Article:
A blast of winter weather left hundreds of thousands of people across Upstate New York without power amid unseasonably chilly temperatures for springtime.

“I do want to acknowledge that this was a very serious event, as I said, resulting in dramatic amount of families, homes, businesses, schools, hospitals, at least temporarily displaced and dealing with the lack of power,” Gov. Kathy Hochul said.

About 350,000 homes were without power throughout the event, Hochul said. The heavy snow resulted in downed limbs and trees, flooding and especially problems with power lines.

“By the time we got here, I saw the trees and stuff. I was like, 'wow,' said Binghamton resident Ray Henderson, who was busy cleaning up tree debris in his yard after making his way from sunny Florida earlier in the day.

“We were only, like, 30 minutes from here, stuck on 81 at the end of P.A., sitting there until they removed the trees and stuff,” he said.

A couple of blocks over, Christie Donnelly of Binghamton headed out to feed the ducks that visit her pool out back every day. The big difference, however, was a giant tree leaning into her pool.

Power was still being restored throughout Broome County and the Southern Tier Tuesday as a mid-April snowstorm covered the region. County leaders said crews were taking an all-hands-on-deck approach to clean up the damage.

The storm made for a commute no one in Broome County could have expected in mid-April. The after effects of the winter blast could be felt for the next couple of days, according to local leaders.

What You Need To Know

  • Nearly 45,000 in Broome County were without power this morning 
  • Many gas stations out of service and traffic lights out
  • 911 dispatchers took 1,697 calls from 2 a.m. to 9 a.m. That’s 242 an hour. They average 1,200 per day
  • Trees could be seen down on Country Club Road, Byford Blvd., 38B near Union Center Fire Department

“We’re working with all our municipalities. I already talked to the governor, the governor is deploying her assets here as well. We’re working with NYSEG. It’s all hands on deck to get those trees off the roads and get the power restored,” said Broome County Executive Jason Garnar.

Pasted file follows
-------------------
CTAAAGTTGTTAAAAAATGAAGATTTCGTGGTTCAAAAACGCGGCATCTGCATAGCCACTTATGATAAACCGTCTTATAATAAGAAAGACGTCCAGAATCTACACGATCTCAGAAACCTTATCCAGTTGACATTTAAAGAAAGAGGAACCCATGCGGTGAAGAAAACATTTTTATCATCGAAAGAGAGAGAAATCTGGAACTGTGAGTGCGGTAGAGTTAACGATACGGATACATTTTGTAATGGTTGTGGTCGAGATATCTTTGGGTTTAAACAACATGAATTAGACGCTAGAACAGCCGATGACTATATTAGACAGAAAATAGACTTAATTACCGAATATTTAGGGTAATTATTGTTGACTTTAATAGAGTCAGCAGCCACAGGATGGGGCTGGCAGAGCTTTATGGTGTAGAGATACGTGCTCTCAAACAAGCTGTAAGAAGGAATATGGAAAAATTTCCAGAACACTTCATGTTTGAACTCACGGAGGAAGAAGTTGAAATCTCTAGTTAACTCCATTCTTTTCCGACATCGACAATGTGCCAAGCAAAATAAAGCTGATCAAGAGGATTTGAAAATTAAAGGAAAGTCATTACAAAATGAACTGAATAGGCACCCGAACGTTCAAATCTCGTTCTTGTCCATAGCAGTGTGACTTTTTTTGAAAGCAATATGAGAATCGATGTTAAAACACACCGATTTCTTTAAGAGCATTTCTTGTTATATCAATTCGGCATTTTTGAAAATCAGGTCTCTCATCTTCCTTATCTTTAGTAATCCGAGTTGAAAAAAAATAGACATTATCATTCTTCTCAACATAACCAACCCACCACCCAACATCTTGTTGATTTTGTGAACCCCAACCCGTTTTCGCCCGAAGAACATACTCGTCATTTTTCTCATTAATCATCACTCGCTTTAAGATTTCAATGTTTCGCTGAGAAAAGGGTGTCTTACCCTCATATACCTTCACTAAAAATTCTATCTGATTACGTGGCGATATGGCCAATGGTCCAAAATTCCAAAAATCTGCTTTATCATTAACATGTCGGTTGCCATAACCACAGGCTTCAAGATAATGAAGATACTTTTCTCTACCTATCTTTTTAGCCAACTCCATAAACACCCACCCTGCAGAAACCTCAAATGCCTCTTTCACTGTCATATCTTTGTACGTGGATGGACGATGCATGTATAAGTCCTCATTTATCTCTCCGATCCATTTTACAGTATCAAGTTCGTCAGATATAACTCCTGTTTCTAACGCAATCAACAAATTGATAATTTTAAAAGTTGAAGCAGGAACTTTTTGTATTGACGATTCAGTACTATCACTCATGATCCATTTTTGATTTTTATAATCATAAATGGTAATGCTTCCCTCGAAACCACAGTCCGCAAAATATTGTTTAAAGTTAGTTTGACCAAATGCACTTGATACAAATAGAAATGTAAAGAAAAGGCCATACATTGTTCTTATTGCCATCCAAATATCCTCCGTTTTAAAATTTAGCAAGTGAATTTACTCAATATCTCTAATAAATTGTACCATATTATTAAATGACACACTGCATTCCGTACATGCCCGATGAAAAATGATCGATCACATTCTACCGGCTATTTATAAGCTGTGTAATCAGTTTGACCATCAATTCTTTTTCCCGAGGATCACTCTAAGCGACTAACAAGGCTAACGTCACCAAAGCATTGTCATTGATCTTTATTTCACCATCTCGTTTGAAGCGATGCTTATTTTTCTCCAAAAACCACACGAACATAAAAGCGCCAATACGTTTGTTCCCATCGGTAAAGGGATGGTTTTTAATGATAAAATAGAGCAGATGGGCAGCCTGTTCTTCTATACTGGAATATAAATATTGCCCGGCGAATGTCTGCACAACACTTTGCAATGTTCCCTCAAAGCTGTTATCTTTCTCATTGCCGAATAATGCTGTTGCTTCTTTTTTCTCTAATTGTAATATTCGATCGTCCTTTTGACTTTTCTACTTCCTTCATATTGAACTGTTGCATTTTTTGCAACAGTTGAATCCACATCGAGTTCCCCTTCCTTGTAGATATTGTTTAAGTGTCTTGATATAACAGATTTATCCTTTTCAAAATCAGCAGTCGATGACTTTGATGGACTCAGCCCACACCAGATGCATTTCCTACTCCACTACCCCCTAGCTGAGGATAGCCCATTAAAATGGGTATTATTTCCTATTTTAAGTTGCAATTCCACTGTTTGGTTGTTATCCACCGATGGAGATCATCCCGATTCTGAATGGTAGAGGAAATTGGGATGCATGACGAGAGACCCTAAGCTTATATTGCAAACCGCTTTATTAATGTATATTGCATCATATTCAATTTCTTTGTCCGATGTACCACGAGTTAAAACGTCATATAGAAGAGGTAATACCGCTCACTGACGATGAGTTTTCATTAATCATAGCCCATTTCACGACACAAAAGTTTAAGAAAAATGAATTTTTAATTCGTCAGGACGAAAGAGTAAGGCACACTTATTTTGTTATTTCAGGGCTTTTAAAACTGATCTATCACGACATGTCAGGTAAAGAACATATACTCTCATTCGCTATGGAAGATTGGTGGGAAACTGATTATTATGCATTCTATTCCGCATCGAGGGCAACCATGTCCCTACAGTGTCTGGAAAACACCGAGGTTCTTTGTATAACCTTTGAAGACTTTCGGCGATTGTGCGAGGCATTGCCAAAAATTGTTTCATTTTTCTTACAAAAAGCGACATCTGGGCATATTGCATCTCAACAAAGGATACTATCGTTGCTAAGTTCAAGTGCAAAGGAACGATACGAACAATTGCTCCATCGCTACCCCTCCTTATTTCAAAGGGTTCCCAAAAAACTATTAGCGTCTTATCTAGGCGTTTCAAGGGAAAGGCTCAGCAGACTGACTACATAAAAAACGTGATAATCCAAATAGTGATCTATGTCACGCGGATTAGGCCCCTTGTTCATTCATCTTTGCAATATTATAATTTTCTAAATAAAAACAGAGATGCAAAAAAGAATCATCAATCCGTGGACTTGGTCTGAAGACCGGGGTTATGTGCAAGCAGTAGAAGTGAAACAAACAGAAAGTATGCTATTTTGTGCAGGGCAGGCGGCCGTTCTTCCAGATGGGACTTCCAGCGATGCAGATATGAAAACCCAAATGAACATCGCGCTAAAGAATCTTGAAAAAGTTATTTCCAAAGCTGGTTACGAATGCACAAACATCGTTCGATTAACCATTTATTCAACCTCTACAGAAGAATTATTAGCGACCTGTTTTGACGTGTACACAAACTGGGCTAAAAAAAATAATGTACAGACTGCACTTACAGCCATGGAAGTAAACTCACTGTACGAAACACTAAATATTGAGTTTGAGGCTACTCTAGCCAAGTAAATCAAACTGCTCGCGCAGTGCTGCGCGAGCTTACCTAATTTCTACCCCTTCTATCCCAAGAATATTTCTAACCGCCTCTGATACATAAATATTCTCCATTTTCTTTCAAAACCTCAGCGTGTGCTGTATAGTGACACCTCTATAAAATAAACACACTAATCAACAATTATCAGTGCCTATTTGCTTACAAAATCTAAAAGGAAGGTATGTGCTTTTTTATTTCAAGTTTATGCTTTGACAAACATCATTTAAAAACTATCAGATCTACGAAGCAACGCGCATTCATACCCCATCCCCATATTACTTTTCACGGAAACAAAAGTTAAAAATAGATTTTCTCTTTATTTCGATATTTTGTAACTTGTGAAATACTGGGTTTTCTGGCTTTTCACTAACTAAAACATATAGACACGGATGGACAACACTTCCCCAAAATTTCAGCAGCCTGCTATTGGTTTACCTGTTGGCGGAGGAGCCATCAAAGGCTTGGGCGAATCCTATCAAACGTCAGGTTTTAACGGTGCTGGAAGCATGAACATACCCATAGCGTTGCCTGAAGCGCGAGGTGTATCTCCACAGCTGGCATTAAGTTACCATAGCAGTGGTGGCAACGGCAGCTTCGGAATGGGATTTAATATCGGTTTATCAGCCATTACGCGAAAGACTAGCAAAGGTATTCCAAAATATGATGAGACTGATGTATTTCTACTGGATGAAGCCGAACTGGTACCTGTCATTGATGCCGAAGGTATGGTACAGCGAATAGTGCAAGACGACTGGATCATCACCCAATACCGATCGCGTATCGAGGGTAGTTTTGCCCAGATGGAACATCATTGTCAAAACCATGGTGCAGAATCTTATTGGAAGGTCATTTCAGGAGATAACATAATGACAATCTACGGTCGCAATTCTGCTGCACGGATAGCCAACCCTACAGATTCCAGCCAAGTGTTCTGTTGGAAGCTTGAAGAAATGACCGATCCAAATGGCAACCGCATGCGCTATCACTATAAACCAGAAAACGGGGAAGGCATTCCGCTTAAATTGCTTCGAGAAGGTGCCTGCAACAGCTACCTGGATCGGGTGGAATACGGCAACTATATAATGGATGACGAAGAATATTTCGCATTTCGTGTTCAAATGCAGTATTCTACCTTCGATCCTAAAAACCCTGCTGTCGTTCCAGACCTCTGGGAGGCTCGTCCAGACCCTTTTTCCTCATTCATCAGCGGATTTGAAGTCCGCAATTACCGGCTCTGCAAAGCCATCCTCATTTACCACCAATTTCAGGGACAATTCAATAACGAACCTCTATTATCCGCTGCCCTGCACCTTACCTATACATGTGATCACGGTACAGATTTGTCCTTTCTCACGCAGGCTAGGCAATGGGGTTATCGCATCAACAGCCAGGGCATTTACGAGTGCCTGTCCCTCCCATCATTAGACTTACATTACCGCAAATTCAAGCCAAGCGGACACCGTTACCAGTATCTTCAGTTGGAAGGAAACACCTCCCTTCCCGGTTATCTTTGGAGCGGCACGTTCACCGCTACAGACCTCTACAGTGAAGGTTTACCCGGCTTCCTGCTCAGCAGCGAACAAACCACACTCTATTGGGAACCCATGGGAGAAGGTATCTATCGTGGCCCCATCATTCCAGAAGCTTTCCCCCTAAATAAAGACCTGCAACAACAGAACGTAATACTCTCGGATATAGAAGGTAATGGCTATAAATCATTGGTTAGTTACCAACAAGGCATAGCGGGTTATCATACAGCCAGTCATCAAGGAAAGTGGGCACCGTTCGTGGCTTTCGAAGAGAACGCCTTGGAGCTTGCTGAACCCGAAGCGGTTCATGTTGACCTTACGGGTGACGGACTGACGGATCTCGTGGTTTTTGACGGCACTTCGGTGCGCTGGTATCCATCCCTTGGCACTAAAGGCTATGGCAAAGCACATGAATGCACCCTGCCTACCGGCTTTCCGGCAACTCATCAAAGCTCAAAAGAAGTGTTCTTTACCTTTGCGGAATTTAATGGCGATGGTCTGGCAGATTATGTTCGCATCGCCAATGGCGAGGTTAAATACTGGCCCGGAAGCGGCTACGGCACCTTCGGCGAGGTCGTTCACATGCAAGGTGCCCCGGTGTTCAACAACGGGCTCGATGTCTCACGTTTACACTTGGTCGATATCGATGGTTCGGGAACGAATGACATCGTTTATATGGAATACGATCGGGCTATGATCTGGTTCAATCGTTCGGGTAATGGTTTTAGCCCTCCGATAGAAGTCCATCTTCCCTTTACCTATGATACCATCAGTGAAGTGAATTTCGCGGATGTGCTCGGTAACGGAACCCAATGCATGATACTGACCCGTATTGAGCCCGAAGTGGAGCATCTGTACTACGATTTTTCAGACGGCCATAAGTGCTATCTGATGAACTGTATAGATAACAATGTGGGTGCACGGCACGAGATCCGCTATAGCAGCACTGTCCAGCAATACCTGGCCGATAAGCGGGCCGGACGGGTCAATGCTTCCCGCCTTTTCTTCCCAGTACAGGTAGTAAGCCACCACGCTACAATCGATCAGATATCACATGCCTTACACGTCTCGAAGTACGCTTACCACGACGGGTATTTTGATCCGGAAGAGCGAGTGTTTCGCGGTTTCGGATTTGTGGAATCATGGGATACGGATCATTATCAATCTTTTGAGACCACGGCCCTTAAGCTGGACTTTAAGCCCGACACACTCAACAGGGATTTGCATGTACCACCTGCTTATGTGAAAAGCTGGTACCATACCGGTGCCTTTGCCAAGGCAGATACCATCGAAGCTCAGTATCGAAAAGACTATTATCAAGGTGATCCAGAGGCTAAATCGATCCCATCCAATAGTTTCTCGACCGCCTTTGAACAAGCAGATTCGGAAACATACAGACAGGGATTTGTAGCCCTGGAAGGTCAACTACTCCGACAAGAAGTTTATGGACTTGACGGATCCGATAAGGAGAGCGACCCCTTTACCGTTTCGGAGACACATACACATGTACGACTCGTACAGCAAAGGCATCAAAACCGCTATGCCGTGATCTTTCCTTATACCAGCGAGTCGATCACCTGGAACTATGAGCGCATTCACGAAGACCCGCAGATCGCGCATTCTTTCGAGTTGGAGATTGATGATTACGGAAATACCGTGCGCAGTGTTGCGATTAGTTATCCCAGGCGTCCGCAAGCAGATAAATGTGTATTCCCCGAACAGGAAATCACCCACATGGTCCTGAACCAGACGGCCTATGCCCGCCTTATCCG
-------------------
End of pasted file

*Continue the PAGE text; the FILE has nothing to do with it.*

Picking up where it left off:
Gov. Kathy Hochul did visit the region Tuesday evening.

"This storm dumped wet, heavy snow that brought trees, branches, and power lines down with it—impacting tens of thousands of people across several counties. Our State Emergency Operations Center continues to work closely with impacted local governments to help clear damage and get power and heat back on," Hochul said. "As crews work through the night and into the morning, I encourage people living in impacted areas to make a plan for the next two to three days, use caution with alternative heat sources, take their time shoveling heavy snow, and check in on neighbors." 

Garnar issued a state of emergency and a travel advisory as calls to the 911 center continued to come in. Between 2 a.m. and 9 a.m., dispatchers took in nearly 1,700 calls. They average around 1,200 in 24 hours.

“There was upwards of 300 calls in the queue when I arrived this morning, people calling in with downed power lines, trees down, cars off the road. We called in extra staff to accommodate that," said Broome County Emergency Services Director Pat Dewing.

The county executive also opened the Emergency Operations Center to help keep up with storm. In Chenango County, more than 15,000 people were without power at one point.

Crews cleaning up the damage were tasked with a big challenge, that didn’t just relate to snowfall.

“It’s a dangerous event. Any time you’re working with trees and downed power lines, it’s a dangerous event but these men and women get out there and they don’t care. They’ve got a job to do and they’re doing to get it done," said Garnar.